# Bayesian derivation of unbiased maximum likelihood estimator

I was recently reading an old NIPS paper by Bishop and Qazaz where they claim that an unbiased estimator for variance, based on $N$ Gaussian $\rm i.i.d.$ samples with unknown mean and unknown variance, can be derived by maximizing over the likelihood (data given only the variance) and that this likelihood can be computed by marginalizing out the mean based on a "flat" prior.

It's equations 4-6 in the paper, but to be self-contained, I'm going to quote the paragraphs of interest.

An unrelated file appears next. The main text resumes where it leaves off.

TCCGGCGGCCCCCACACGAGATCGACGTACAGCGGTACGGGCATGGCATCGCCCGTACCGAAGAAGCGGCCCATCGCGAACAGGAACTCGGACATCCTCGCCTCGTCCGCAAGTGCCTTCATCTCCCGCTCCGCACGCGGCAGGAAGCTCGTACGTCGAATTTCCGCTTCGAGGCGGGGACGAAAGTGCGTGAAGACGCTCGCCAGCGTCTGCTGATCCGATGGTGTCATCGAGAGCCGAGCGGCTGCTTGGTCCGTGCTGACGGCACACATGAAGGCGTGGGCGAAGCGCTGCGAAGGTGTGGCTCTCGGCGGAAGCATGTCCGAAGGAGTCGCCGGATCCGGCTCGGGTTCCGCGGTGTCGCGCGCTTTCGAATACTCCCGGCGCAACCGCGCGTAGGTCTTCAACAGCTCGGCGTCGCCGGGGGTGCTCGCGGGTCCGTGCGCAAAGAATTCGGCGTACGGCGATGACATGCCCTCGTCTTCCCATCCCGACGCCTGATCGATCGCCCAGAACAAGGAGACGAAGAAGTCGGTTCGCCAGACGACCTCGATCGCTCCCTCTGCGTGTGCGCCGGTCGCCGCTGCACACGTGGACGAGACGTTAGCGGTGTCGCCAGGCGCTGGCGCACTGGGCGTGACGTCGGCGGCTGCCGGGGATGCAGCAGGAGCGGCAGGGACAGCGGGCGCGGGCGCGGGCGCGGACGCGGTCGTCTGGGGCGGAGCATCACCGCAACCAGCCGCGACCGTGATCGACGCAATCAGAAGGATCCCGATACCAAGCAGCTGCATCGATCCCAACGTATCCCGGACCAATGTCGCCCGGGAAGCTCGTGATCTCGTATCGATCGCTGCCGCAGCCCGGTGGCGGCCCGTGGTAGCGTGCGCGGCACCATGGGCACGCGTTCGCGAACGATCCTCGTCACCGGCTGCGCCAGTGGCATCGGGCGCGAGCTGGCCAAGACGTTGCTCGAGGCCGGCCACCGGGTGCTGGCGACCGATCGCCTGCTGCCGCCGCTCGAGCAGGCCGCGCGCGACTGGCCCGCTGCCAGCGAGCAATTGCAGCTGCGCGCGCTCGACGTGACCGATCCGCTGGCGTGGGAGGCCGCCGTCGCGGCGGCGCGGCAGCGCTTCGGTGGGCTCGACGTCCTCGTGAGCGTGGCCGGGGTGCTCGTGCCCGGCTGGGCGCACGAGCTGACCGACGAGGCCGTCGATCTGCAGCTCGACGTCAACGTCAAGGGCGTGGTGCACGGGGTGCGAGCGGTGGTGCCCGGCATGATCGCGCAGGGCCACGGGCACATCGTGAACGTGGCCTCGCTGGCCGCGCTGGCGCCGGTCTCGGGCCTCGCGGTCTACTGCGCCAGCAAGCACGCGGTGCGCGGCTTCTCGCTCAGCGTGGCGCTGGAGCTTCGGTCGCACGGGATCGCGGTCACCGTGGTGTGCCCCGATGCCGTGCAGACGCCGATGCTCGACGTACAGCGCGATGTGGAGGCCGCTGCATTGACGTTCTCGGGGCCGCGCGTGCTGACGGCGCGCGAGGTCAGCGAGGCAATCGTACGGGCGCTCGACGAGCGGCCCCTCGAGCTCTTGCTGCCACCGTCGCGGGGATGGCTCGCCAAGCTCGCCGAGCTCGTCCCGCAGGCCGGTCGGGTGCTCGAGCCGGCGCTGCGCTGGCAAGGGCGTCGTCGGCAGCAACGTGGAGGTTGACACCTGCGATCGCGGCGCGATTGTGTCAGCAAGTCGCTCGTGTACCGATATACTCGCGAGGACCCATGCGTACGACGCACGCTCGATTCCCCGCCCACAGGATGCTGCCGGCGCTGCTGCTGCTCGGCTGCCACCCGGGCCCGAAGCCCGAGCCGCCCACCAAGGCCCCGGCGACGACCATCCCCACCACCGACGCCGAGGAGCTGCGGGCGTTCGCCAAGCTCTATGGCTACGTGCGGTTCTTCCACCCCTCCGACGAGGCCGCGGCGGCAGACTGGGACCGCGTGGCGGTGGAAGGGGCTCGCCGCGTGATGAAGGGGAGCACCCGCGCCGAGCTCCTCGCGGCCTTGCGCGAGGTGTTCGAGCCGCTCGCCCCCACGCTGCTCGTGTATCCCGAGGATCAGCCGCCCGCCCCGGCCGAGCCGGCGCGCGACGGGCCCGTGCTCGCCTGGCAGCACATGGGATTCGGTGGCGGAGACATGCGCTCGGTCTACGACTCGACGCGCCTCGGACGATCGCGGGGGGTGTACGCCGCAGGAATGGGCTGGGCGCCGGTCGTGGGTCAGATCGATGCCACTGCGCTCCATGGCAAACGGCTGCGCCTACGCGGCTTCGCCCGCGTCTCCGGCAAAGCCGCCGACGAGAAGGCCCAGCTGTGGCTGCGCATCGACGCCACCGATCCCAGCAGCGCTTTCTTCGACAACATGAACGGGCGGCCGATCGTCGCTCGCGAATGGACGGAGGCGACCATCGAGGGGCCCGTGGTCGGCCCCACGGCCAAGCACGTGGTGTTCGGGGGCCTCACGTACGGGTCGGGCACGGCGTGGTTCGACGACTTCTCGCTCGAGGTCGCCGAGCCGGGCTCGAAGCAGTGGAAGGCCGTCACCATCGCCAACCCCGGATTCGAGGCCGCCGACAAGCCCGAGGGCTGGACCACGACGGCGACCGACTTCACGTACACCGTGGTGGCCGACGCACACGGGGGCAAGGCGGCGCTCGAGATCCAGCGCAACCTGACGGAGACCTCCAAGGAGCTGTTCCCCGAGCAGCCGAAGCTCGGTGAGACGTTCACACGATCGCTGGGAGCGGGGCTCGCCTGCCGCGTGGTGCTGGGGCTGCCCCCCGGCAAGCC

By adopting a Bayesian viewpoint this bias can be removed. The marginal likelihood of $\sigma^2$ should be computed by integrating over the mean $\mu$. Assuming a 'flat' prior $p(\mu)$ we obtain \begin{align} p\left(D\rvert\sigma^2\right)&=\int p\left(D\rvert\sigma^2, \mu\right)p(\mu)d\mu\tag{4}\\ &\propto \frac{1}{\sigma^{N-1}}\exp\left\{-\frac{1}{2\sigma^2}\sum_{n=1}^N\left(z_n-\hat\mu\right)^2\right\}\tag{5}\\ \end{align} Maximizing $(5)$ with respect to $\sigma^2$ then gives $$\tilde \sigma^2 =\frac{1}{N-1}\sum_{n=1}^N\left(z_n-\hat\mu\right)^2\tag{6}$$ which is unbiased.

I've never heard of this before but it's quite interesting.

• Is there another reference for this?
• What is the "flat" prior they are referring to? Is this an improper prior that is proportional to a constant?

The choice of prior here seems to be what makes Equation 5 follow from Equation 4.